looped tails of sperms is the most common finding [32].  
Although the detrimental effects of freeze-thaw cycles on  
various sperm parameters and fertilization capacity is well  
elucidated, there are two opposite thoughts regarding the DNA  
damage imposed by such procedures. A set of studies suggest  
that cryopreservation of sperm exert a negative impact on DNA  
integrity and causes its fragmentation due to oxidative stress  
caused by ROS [33-36]. The second line of thought believes  
that sperm DNA integrity is not affected by freezing and  
thawing process [37-39].  
Studies carried out to assess the damage on DNA post  
cryopreservation utilize a battery of tests such as TUNEL,  
SCSA, SCD, Comet neutral or Comet alkaline which might  
help answer the discrepancies in findings of these studies. Also,  
disparity in the cryo-resistance of each different sample,  
protocol followed during the cryopreservation process, and the  
method of choice to assess DNA integrity may account for the  
non-consensus between studies.  
Although the use of cryoprotectants is prescribed with the  
aim to maximize cell survival, it has also been shown that  
freezing methods which use permeable cryoprotectants may  
lead to cell injuries [7, 21-23]. The CPAs are osmotically  
active and thus their addition as well as removal during the  
freeze thaw process can cause lethal mechanical stress to the  
cells [22]. The most well studied cause for this is by the  
formation of intracellular and extracellular ice crystals.  
Moreover, chemical toxicity of the cryoprotectants on  
membrane and cellular components is also a concern. [21].  
Permeable cryoprotectants are further hypothesized to have a  
negative influence on the genetic apparatus of spermatozoa  
[23]. Hence, some recent studies have been conducted with the  
aim to find the possibility of sperm cell freezing without the  
use of cryoprotectants [24, 25].  
Changes in sperm parameters during  
Although it has been well established that sperm are less  
susceptible to freezing damages than other cell types,  
significant structural and functional damage to sperm have  
been reported post cryopreservation. Thermal shock due to  
drastic changes in temperature, osmotic shock, dehydration of  
cells and formation of ice crystals are the most commonly  
reported mechanisms by which cryodamage to the cell is  
incurred [4]. The inevitable change involves the significant  
reduction in motility mostly due to membrane changes and  
acrosome degeneration among the others. A decrease in  
spermatozoa kinetics after thawing has been reported  
consistently in many studies [26-29].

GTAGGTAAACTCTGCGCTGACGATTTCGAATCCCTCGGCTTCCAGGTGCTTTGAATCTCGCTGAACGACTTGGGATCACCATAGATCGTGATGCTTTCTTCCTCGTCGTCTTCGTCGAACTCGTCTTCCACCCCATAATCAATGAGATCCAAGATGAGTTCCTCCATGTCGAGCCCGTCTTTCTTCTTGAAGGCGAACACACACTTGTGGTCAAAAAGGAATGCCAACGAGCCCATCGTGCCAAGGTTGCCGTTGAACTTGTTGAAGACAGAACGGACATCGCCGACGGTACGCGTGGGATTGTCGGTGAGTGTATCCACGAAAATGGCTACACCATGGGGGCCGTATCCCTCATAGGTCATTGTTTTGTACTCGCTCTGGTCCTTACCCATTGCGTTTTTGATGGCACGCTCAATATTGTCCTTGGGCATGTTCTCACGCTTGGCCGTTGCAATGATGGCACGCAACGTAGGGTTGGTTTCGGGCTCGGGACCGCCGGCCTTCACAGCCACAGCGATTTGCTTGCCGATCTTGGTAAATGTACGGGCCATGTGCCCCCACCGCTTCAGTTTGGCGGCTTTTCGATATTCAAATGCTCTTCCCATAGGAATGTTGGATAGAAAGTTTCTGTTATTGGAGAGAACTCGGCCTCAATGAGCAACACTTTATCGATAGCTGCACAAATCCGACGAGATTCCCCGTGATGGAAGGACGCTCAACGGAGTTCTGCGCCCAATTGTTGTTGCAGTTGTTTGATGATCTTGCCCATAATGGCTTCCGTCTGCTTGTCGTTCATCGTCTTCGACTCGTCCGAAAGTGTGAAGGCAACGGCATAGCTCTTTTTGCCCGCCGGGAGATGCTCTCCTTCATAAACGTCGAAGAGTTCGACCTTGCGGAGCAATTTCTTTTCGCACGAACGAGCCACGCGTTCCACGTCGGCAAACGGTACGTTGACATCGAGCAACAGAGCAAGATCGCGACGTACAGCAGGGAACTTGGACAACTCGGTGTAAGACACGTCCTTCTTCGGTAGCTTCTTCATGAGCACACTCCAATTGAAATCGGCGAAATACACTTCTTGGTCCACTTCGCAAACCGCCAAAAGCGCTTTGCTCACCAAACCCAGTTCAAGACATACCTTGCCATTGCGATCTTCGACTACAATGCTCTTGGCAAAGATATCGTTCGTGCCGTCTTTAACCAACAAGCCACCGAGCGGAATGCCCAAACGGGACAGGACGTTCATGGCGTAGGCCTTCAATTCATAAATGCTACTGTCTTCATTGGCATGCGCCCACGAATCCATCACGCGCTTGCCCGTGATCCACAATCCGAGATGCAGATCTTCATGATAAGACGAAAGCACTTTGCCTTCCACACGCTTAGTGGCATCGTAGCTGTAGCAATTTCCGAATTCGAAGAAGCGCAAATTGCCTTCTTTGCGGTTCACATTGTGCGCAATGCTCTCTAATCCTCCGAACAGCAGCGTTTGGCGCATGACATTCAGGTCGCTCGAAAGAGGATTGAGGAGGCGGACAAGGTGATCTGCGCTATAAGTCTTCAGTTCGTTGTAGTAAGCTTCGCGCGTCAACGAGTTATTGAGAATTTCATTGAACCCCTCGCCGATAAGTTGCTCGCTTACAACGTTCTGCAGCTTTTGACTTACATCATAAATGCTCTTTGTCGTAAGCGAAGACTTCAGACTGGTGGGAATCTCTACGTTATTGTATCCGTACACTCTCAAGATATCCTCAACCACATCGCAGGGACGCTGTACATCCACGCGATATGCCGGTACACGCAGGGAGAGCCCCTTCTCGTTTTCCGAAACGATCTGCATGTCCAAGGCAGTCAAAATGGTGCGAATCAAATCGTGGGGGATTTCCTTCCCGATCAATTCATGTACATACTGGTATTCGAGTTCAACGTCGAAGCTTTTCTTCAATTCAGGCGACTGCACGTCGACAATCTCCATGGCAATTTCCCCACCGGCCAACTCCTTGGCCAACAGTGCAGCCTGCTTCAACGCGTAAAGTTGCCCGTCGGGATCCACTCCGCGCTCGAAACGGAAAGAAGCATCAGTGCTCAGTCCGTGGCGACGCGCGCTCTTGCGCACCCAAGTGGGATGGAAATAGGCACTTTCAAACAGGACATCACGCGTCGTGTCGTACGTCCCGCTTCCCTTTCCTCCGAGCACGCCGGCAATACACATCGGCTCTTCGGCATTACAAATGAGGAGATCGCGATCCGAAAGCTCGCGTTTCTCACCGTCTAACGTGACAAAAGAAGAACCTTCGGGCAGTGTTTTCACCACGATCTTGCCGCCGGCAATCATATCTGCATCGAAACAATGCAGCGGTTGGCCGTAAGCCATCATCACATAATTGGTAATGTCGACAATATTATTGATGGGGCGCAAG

7 Other modifications in post-thaw sperm  
proteomic, transcriptomic/ epigenomic)  
The freeze thaw process is quite elaborative as it not only  
alters the sperm parameters but also the genes, mRNA stability,  
protein expression and the epigenetic content of the  
spermatozoa. In post thaw sperm samples, protein degradation  
and phosphorylation have been reported [6]. Protein  
phosphorylation has also been linked to capacitation like  
changes in sperm which is believed to shorten its lifespan.  
Protein expression differences have been reported in multiple  
proteins of boar sperm post thaw compared to its pre freeze  
samples [40]. Some proteins have been shown to increase in  
frozen thawed sperm such as AKAP3, superoxide dismutase 1  
Damage is incurred due to the peroxidation of the fatty  
acids present in the sperm plasma membrane. The lipid  
oxidation results in the inhibition of oxidative phosphorylation  
by loss of intracellular enzymes. The ultrastructure of the sperm  
mitochondria and plasma membrane is particularly susceptible  
to freezing damage as shown by studies employing electron  
microscopes [4]. The widespread damage to the cells is mostly  
either due to alteration in mitochondrial functions due to  
significant destruction of mitochondrial membrane or an  
alteration in the fluidity of the membrane leading to the  
liberation of reactive oxygen species (ROS) [30]. ROS have  
been well recognized as cell destructive agents most commonly  
causing single- or double-strand DNA breakage. They are also  
responsible for inducing apoptotic pathways in cell under low  
activity of antioxidant enzymes which subsequently leads to  
decreased sperm viability [31].  
The integrity of cell membrane is crucial for sustained  
functioning of the cell post freeze thaw. However, low  
temperatures have been suggested to alter the membrane  
proteins and carbohydrate structures either due to osmolality  
changes or intracellular ice crystal formation [7]. This may in  
turn impair ion transport and metabolism leading to cell